Cardinal Carlos Aguiar Photograph:( Reuters )
A top Mexican cleric has learnt the pandemic's lesson and decided to close a centuries-old annual pilgrimage for the first time this year
Right from the beginning of the coronavirus pandemic, religious gatherings have led to a massive rise in coronavirus infections, due to a violation of social distancing, avoidance of masks, among other reasons.
However, a top Mexican cleric has learnt the pandemic's lesson and decided to close a centuries-old annual pilgrimage for the first time this year.
Millions of devotees visit the shrine of Mexico's Virgin of Guadalupe every year for the annual pilgrimage, which is considered one of the world's biggest religious gatherings.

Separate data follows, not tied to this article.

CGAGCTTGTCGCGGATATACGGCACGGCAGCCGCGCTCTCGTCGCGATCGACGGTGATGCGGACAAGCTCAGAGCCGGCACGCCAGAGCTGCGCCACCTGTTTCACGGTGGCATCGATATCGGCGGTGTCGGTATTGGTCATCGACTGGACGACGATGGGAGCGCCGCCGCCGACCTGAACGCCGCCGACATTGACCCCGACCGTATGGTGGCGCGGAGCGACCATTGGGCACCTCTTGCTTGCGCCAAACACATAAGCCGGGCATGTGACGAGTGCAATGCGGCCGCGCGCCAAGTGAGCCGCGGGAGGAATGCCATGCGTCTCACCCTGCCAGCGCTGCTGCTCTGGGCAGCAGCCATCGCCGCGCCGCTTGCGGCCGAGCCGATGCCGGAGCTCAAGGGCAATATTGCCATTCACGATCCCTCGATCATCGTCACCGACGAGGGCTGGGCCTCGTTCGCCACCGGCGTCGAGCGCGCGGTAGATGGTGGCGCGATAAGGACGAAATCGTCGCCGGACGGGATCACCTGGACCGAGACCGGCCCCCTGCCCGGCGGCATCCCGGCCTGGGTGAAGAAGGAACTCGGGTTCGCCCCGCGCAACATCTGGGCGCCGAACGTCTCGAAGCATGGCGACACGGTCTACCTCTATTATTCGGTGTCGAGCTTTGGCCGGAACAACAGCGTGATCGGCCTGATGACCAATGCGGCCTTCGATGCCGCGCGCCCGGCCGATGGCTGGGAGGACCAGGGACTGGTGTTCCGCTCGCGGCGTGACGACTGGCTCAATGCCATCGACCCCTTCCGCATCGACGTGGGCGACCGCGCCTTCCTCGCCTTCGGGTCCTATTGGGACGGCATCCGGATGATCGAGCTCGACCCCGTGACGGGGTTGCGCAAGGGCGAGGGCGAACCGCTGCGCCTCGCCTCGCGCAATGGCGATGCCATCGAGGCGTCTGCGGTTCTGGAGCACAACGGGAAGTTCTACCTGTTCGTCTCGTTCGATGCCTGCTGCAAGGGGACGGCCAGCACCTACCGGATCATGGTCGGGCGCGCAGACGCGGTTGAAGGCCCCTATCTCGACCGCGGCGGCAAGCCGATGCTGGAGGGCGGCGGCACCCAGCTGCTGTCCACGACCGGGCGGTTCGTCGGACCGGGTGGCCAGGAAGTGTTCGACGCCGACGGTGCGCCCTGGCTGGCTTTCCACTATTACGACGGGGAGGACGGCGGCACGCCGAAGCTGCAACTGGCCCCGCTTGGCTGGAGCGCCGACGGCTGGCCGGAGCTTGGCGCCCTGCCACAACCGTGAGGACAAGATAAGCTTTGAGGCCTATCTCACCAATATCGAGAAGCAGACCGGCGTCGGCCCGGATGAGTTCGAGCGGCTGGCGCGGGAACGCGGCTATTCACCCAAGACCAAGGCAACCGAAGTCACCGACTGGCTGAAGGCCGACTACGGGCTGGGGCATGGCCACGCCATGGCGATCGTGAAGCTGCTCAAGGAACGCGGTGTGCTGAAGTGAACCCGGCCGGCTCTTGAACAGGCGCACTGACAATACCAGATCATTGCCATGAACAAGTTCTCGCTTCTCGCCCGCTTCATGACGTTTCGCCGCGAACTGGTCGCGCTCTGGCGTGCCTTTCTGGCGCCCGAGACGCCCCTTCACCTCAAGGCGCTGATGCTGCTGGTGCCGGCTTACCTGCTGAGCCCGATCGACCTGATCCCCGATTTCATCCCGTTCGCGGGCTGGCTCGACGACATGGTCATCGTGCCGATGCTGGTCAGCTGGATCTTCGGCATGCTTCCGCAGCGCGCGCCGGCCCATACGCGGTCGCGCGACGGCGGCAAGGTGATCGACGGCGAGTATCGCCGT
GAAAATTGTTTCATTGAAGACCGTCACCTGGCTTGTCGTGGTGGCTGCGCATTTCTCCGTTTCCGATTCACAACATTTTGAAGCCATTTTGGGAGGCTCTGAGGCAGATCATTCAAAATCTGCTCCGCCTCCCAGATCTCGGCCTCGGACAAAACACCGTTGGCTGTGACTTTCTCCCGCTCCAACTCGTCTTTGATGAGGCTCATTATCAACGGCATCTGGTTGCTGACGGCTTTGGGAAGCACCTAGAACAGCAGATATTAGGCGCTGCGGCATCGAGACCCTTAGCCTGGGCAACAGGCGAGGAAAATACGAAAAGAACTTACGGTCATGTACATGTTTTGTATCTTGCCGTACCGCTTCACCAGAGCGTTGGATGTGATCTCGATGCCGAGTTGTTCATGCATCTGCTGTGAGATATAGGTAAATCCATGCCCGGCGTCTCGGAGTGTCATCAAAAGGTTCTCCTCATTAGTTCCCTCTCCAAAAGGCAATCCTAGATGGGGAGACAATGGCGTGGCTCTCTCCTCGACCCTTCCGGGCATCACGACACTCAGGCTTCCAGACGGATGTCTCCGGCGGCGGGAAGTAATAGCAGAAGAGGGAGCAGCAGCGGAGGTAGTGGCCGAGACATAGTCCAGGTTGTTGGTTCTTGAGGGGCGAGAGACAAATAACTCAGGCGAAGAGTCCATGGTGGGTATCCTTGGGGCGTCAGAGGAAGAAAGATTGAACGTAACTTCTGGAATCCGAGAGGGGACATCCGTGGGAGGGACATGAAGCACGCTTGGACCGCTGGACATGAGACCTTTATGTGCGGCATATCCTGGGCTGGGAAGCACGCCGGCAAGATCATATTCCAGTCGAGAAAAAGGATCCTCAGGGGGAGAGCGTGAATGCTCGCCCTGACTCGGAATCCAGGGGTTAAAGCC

In 2019, about 11 million pilgrims arrived in Mexican capital's basilica and its neighbouring plaza for feast day on December 12, according to the official figures, which is more than Mecca's hajj.
Cardinal Carlos Aguiar, head of Mexico City's Catholic faithful, said the decision to close the pilgrimage was painful but unavoidable since the Covid-19 cases have intensified in Mexico City.
He said church leaders and civic officials agreed to close the pilgrimage this year.
"We all shared the same worry and agreed," Aguiar told news agency Reuters.
However, several groups are still carrying on the journey on foot holding the images of Virgin of Guadalupe.
These devotees are either unaware of the announcement or may have vowed to pay homage to the shrine.
Aguiar highlighted that the pilgrimage was never closed and is done or the "first time in five centuries".
With the latest announcement, 1,200 security personnel will be deployed around the recently installed perimeter fence and all the concerts and festivities will be shown online.